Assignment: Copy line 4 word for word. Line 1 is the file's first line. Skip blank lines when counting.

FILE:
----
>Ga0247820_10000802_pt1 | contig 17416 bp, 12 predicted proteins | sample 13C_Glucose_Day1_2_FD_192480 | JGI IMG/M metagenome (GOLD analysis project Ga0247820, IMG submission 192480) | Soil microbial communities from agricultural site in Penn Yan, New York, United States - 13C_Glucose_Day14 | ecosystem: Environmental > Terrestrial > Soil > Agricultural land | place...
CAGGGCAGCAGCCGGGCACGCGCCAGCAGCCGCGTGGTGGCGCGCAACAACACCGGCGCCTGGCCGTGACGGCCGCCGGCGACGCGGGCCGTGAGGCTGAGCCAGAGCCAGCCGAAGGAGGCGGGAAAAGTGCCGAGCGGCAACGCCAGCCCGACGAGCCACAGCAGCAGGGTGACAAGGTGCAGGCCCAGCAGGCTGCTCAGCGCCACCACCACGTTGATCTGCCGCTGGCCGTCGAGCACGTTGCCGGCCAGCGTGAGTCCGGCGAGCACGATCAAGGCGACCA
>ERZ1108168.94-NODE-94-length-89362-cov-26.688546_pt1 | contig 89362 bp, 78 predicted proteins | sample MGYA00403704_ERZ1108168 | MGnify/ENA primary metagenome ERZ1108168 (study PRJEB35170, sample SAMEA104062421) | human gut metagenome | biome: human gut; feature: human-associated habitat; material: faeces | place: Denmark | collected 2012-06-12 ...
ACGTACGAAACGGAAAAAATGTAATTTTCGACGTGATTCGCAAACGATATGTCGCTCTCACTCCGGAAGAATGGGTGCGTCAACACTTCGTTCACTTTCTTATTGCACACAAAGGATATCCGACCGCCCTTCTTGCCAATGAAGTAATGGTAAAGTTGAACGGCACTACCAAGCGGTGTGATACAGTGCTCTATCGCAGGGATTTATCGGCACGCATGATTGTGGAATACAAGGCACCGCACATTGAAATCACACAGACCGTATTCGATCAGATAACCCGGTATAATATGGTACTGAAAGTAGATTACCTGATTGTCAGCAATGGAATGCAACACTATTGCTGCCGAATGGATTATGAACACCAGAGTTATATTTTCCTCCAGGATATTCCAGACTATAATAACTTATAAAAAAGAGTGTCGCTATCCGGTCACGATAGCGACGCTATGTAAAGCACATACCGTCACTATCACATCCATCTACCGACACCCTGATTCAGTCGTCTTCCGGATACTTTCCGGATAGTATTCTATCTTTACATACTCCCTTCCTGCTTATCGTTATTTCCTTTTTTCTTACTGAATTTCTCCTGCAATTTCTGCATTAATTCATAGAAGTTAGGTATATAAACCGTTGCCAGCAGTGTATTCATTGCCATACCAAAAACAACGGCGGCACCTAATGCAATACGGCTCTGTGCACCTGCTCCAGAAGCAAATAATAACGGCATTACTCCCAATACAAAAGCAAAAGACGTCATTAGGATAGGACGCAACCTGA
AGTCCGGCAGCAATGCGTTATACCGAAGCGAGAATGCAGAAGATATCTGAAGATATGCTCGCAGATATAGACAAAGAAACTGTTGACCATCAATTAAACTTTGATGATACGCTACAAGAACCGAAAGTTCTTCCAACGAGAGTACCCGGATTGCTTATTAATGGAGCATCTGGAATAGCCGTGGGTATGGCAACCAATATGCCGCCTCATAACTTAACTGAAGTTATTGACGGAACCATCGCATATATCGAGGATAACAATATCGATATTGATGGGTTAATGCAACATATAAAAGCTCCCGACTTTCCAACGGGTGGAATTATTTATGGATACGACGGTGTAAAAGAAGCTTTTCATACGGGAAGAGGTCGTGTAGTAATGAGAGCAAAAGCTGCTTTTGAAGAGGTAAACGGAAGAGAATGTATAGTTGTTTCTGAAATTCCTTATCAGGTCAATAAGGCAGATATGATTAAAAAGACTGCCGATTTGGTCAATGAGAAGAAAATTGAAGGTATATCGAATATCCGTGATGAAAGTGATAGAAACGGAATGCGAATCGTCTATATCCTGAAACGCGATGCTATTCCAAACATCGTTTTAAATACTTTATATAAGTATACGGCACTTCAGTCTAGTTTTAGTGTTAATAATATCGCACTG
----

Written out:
ACGTACGAAACGGAAAAAATGTAATTTTCGACGTGATTCGCAAACGATATGTCGCTCTCACTCCGGAAGAATGGGTGCGTCAACACTTCGTTCACTTTCTTATTGCACACAAAGGATATCCGACCGCCCTTCTTGCCAATGAAGTAATGGTAAAGTTGAACGGCACTACCAAGCGGTGTGATACAGTGCTCTATCGCAGGGATTTATCGGCACGCATGATTGTGGAATACAAGGCACCGCACATTGAAATCACACAGACCGTATTCGATCAGATAACCCGGTATAATATGGTACTGAAAGTAGATTACCTGATTGTCAGCAATGGAATGCAACACTATTGCTGCCGAATGGATTATGAACACCAGAGTTATATTTTCCTCCAGGATATTCCAGACTATAATAACTTATAAAAAAGAGTGTCGCTATCCGGTCACGATAGCGACGCTATGTAAAGCACATACCGTCACTATCACATCCATCTACCGACACCCTGATTCAGTCGTCTTCCGGATACTTTCCGGATAGTATTCTATCTTTACATACTCCCTTCCTGCTTATCGTTATTTCCTTTTTTCTTACTGAATTTCTCCTGCAATTTCTGCATTAATTCATAGAAGTTAGGTATATAAACCGTTGCCAGCAGTGTATTCATTGCCATACCAAAAACAACGGCGGCACCTAATGCAATACGGCTCTGTGCACCTGCTCCAGAAGCAAATAATAACGGCATTACTCCCAATACAAAAGCAAAAGACGTCATTAGGATAGGACGCAACCTGA